Christmas Blessings

After my last blog bemoaning my agony at Christmas because of estranged family relationships, I feel honour-bound to counteract it in part.  I am taking the act of counting my blessings more seriously to turn the negative aspects of my Christmas expectations into positivity, by simply saying that through an act of kindness shown to me by a friend I have my mojo back.  Having someone rooting my corner at Christmas makes all the difference.  And the best thing is this friend isn’t just for Christmas.  Having a friend in my life who is there when I’m down and there when I’m not down is the one constant that I can depend on.

You’re probably thinking I’m talking about Jesus and, in one way, I am.  This type of friend is a great example of how a Christian should behave.  She imitates the love of Jesus through her compassion, empathy, her kind and caring ways, and her willingness to help with anything, no matter what, without judgement of me or others.  I think we can all learn something worthwhile from that kind of behaviour.

Nelson Mandela is one of the greatest examples of how to show the love of Jesus Christ to others.  In one of his many speeches he said:  “(we are) born to make manifest the glory of God within us because by doing so we unconsciously give other people permission to do the same.” (based on an idea from ‘A Return to Love: Reflection on the Principles of A Course in Miracles’ by Marianne Williamson 1992).

I’m enjoying reading a children’s book at the moment by Jostein Gaarder called The Christmas Mystery that manages to capture the history of Christianity in simple terms.  It’s about a magic Advent calendar that tells how the story of Jesus was spread throughout the world.

A young boy called Jochaim tells the story in the present day, through the writings contained behind each day’s window of the old calendar.  His story is about a young girl called Elisabet who travels back in time to Bethlehem and the birth of Jesus.  The picture in each window portrays a character who joins the pilgrimage through the writings that day.  Every day, after each window is opened and the story progresses, Jochaim discovers the whole picture has changed – as he learns more about the mysterious stranger who made the calendar and of a young girl who went missing on Christmas Eve 40 years ago.

It’s an interesting narrative technique and the story contains many thought-provoking analogies to the Bible’s relevance in today’s real-life terms.  I am discovering some amazing insights into my own faith that I never thought about before.   The book has taken me on a personal Advent journey of rediscovery…  through the eyes of my child-self.   An added bonus is that the Advent calendar’s images bring back a happy childhood memory for me that I’d almost forgotten about. Clever stuff eh? There is so much in it to discover.  (If you know me personally and want to borrow my copy after the last window’s been opened – 24th December – please let me know via a comment on this post.)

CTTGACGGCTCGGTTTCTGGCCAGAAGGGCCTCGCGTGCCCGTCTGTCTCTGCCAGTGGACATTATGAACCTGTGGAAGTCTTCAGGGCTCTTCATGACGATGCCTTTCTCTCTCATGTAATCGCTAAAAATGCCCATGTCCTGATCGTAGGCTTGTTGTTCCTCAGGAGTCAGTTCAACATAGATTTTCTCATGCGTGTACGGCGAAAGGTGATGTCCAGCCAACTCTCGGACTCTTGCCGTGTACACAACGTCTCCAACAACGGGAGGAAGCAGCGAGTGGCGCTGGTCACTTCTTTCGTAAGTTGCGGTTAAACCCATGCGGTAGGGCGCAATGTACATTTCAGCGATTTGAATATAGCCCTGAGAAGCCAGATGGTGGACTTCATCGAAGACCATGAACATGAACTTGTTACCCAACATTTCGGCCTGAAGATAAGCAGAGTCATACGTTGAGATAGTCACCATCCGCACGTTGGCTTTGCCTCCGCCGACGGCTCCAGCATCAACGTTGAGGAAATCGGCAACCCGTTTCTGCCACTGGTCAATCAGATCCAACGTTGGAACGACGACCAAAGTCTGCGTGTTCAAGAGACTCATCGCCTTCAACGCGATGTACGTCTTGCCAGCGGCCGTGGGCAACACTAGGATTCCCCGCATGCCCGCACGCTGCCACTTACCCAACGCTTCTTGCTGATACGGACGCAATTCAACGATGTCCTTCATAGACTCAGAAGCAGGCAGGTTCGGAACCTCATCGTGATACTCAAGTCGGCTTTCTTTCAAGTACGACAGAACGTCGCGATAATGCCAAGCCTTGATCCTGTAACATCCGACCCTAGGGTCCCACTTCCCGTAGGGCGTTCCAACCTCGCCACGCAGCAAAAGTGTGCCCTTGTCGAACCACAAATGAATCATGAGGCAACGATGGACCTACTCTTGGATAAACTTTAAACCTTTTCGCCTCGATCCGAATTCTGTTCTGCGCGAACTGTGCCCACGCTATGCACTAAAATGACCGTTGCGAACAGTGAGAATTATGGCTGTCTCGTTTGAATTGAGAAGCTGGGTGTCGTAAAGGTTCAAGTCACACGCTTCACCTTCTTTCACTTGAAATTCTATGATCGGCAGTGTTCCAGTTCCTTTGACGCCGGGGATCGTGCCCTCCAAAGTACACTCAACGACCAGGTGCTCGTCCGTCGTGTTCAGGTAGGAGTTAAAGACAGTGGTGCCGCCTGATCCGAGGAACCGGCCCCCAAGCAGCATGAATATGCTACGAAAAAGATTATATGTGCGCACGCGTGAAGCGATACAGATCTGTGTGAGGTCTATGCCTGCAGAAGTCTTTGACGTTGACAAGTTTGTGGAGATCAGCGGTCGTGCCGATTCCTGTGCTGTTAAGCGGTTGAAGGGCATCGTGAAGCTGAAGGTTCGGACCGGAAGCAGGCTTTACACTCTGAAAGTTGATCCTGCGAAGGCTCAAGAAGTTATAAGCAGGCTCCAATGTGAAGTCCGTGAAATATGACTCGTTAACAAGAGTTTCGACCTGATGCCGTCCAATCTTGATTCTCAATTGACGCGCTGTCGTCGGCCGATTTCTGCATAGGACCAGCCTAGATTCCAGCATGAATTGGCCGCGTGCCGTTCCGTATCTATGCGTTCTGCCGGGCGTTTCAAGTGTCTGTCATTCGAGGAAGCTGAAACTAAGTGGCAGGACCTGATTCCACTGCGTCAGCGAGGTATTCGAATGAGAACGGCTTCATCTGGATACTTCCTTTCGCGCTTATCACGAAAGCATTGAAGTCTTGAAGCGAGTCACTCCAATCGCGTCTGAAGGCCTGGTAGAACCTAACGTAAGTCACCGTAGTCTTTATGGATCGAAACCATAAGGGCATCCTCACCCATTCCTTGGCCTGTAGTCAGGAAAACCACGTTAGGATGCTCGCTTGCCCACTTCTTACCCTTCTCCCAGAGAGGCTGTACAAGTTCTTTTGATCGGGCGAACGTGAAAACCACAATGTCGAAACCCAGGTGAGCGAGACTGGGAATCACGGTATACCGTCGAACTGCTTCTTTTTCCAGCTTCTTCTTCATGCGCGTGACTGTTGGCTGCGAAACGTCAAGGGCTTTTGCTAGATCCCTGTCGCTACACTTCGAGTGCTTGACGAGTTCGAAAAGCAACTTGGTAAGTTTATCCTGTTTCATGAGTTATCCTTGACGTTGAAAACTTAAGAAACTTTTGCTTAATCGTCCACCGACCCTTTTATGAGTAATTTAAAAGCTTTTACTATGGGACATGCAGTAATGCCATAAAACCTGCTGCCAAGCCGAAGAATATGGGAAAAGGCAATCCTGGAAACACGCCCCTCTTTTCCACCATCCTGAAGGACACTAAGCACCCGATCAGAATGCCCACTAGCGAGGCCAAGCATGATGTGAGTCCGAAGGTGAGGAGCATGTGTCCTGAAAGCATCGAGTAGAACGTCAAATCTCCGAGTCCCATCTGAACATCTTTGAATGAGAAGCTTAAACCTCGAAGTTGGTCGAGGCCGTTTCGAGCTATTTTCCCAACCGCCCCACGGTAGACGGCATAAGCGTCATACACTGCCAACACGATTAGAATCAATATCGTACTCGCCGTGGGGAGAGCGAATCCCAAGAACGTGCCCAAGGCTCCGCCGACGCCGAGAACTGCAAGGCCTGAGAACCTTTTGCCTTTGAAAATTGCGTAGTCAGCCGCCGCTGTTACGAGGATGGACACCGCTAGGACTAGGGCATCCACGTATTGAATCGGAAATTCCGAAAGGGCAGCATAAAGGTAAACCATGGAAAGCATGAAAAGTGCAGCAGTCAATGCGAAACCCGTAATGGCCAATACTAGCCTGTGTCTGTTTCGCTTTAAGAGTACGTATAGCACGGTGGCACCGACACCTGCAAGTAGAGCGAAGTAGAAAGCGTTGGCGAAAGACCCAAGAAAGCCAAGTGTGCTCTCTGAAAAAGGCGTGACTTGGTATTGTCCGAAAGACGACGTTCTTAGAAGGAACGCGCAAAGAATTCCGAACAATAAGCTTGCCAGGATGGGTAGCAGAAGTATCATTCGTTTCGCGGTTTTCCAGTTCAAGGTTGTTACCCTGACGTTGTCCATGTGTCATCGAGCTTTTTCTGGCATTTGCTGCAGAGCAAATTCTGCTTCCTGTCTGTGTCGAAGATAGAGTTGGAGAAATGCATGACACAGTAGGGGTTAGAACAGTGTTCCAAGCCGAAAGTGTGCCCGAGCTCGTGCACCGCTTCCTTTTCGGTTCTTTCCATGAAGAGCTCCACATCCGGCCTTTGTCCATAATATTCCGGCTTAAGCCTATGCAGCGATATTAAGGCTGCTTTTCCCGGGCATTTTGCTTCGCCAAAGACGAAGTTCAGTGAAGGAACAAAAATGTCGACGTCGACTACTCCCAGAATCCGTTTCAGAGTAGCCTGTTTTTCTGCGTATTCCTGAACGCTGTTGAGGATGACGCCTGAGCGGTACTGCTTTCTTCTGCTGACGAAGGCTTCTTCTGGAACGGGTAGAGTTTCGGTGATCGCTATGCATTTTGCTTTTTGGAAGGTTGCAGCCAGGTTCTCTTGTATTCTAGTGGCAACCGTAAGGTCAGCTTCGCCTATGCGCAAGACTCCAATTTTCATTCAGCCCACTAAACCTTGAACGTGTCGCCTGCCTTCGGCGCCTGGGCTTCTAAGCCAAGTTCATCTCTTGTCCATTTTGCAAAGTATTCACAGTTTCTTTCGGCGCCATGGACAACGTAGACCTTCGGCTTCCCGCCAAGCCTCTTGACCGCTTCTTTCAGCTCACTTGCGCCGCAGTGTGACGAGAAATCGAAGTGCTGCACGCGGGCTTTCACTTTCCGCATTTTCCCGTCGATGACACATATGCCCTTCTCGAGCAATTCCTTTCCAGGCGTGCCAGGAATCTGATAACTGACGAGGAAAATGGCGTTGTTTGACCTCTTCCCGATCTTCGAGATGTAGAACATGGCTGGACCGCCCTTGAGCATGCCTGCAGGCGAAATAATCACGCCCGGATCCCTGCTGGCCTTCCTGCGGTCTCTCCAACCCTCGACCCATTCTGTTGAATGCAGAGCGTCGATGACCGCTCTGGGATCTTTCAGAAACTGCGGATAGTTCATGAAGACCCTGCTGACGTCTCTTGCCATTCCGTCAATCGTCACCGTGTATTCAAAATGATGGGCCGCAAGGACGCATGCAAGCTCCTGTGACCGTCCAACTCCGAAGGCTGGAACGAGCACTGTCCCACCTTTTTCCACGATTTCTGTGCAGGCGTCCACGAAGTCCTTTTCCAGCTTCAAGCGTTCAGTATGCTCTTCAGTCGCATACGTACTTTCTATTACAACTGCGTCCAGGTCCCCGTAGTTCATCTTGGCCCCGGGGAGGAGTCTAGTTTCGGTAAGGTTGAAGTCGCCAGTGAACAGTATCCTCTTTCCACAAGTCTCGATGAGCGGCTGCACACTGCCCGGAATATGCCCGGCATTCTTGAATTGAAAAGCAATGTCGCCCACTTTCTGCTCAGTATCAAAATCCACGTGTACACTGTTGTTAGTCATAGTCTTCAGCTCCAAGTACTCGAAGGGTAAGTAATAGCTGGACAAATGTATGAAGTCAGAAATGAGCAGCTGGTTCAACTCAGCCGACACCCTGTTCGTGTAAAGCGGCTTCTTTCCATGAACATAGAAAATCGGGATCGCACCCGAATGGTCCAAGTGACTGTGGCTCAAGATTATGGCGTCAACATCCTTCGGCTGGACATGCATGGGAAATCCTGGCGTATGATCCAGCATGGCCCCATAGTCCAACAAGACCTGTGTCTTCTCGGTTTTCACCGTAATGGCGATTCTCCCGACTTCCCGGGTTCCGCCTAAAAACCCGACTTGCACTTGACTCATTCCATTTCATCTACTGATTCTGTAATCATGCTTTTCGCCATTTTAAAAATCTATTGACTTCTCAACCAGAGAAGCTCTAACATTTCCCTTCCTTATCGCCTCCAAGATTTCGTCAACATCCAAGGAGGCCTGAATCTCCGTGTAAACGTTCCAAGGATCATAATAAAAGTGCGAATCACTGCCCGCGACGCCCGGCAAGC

A taster example: the wording at the onset of Day 17’s window… “many things have been done in the name of Jesus that Heaven is not very happy about…” (sound familiar?).  And the final paragraph ends that day’s adventure with Joachim saying to his parents:  “A Good Samaritan should have come to help them. Jesus wanted to teach people to help one another when any of them needed it.  For peace is the message of Christmas.”

It was this message that reminded me of the friend I spoke about earlier and encouraged me to count my blessings rather than dwell on things in my life that I (and Heaven) am not very happy about.  I aim to be more like my friend to others by being an imitation of Jesus through my actions… and thoughts too – because it’s thoughts that can drag us down sometimes and Satan really knows which buttons to push to test our faith once we’re down there.

To say I’ve been inspired by things I’ve come into contact with since my last blog is an understatement when I compare where I am now with where I was then.  I’m really focussed on Jesus and prepared for Christmas.  I’ve even bought a Christmas tree!

Just one thing remains for me to say and that is:  May you all have the kind of Christmas you’re hoping for.

Come Lord Jesus, come. 

The world is waiting for a love like yours.